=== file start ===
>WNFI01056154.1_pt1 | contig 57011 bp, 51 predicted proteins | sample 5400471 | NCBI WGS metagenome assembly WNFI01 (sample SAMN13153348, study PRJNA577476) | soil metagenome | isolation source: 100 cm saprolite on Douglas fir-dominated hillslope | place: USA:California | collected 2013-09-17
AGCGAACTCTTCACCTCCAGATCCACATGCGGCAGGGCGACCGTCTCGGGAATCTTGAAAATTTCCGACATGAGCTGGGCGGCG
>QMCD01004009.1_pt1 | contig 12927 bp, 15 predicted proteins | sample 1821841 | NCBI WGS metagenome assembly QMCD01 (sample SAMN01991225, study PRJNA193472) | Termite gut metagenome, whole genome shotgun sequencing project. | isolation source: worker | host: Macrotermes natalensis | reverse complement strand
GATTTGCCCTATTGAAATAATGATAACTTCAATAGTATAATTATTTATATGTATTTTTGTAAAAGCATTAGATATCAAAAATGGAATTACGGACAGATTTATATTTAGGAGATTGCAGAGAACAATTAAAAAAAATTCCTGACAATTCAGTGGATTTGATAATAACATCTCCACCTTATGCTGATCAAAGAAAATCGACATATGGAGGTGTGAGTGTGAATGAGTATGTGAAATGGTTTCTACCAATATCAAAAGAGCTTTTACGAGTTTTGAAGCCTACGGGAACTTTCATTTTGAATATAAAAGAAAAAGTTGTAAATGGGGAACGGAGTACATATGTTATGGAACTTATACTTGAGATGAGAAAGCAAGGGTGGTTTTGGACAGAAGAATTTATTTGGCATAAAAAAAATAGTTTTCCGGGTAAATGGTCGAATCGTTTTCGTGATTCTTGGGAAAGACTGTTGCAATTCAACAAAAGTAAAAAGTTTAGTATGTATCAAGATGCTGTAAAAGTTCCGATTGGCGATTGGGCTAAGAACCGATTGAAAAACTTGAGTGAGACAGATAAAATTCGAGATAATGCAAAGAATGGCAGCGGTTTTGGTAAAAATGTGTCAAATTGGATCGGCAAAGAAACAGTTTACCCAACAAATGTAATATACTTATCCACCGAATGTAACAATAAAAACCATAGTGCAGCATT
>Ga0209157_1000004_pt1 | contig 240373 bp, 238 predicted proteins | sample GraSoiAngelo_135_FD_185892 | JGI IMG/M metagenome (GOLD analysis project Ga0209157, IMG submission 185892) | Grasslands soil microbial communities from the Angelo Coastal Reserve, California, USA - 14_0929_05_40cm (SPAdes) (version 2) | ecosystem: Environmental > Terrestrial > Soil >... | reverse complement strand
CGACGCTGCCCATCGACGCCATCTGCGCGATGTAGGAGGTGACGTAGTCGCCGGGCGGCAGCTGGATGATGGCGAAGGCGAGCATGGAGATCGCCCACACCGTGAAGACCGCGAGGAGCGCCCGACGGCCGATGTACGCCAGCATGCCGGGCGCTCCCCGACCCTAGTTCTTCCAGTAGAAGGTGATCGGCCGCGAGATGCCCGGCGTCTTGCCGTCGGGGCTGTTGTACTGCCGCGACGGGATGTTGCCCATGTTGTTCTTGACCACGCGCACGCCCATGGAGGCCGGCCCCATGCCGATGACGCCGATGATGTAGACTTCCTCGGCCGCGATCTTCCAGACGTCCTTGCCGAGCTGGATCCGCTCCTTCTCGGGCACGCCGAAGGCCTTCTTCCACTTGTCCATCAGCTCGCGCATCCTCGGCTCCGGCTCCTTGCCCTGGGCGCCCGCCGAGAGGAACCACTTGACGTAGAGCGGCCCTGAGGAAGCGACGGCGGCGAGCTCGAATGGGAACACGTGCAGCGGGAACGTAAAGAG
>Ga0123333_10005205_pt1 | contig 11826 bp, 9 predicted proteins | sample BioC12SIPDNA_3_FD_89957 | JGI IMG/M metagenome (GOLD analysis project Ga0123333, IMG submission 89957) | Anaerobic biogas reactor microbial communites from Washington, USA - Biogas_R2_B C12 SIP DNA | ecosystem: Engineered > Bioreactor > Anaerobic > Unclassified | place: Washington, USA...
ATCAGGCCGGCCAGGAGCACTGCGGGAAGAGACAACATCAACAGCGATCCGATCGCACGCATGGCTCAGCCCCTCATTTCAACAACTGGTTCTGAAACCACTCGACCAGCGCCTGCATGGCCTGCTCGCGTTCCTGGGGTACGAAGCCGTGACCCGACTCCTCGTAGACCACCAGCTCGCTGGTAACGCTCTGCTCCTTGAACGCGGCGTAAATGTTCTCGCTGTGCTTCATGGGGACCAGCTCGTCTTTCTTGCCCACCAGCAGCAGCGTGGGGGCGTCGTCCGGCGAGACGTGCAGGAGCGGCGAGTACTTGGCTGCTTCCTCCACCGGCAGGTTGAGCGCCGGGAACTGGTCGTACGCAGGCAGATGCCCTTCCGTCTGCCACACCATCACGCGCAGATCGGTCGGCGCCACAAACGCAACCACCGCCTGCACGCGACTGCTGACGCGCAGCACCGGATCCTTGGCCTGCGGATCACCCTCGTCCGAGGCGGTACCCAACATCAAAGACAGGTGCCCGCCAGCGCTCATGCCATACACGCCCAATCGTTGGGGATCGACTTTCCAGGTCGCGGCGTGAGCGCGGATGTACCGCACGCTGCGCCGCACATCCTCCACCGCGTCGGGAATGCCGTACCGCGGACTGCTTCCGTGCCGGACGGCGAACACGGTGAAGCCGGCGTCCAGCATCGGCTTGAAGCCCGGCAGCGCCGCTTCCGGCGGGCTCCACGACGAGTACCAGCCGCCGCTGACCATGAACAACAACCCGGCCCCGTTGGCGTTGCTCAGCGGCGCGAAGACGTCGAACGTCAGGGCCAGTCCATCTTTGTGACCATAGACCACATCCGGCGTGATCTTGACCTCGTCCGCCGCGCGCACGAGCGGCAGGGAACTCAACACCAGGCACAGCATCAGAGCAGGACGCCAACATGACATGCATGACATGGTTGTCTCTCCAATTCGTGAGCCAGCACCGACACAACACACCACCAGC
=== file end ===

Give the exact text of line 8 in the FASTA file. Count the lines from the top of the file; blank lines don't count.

ATCAGGCCGGCCAGGAGCACTGCGGGAAGAGACAACATCAACAGCGATCCGATCGCACGCATGGCTCAGCCCCTCATTTCAACAACTGGTTCTGAAACCACTCGACCAGCGCCTGCATGGCCTGCTCGCGTTCCTGGGGTACGAAGCCGTGACCCGACTCCTCGTAGACCACCAGCTCGCTGGTAACGCTCTGCTCCTTGAACGCGGCGTAAATGTTCTCGCTGTGCTTCATGGGGACCAGCTCGTCTTTCTTGCCCACCAGCAGCAGCGTGGGGGCGTCGTCCGGCGAGACGTGCAGGAGCGGCGAGTACTTGGCTGCTTCCTCCACCGGCAGGTTGAGCGCCGGGAACTGGTCGTACGCAGGCAGATGCCCTTCCGTCTGCCACACCATCACGCGCAGATCGGTCGGCGCCACAAACGCAACCACCGCCTGCACGCGACTGCTGACGCGCAGCACCGGATCCTTGGCCTGCGGATCACCCTCGTCCGAGGCGGTACCCAACATCAAAGACAGGTGCCCGCCAGCGCTCATGCCATACACGCCCAATCGTTGGGGATCGACTTTCCAGGTCGCGGCGTGAGCGCGGATGTACCGCACGCTGCGCCGCACATCCTCCACCGCGTCGGGAATGCCGTACCGCGGACTGCTTCCGTGCCGGACGGCGAACACGGTGAAGCCGGCGTCCAGCATCGGCTTGAAGCCCGGCAGCGCCGCTTCCGGCGGGCTCCACGACGAGTACCAGCCGCCGCTGACCATGAACAACAACCCGGCCCCGTTGGCGTTGCTCAGCGGCGCGAAGACGTCGAACGTCAGGGCCAGTCCATCTTTGTGACCATAGACCACATCCGGCGTGATCTTGACCTCGTCCGCCGCGCGCACGAGCGGCAGGGAACTCAACACCAGGCACAGCATCAGAGCAGGACGCCAACATGACATGCATGACATGGTTGTCTCTCCAATTCGTGAGCCAGCACCGACACAACACACCACCAGC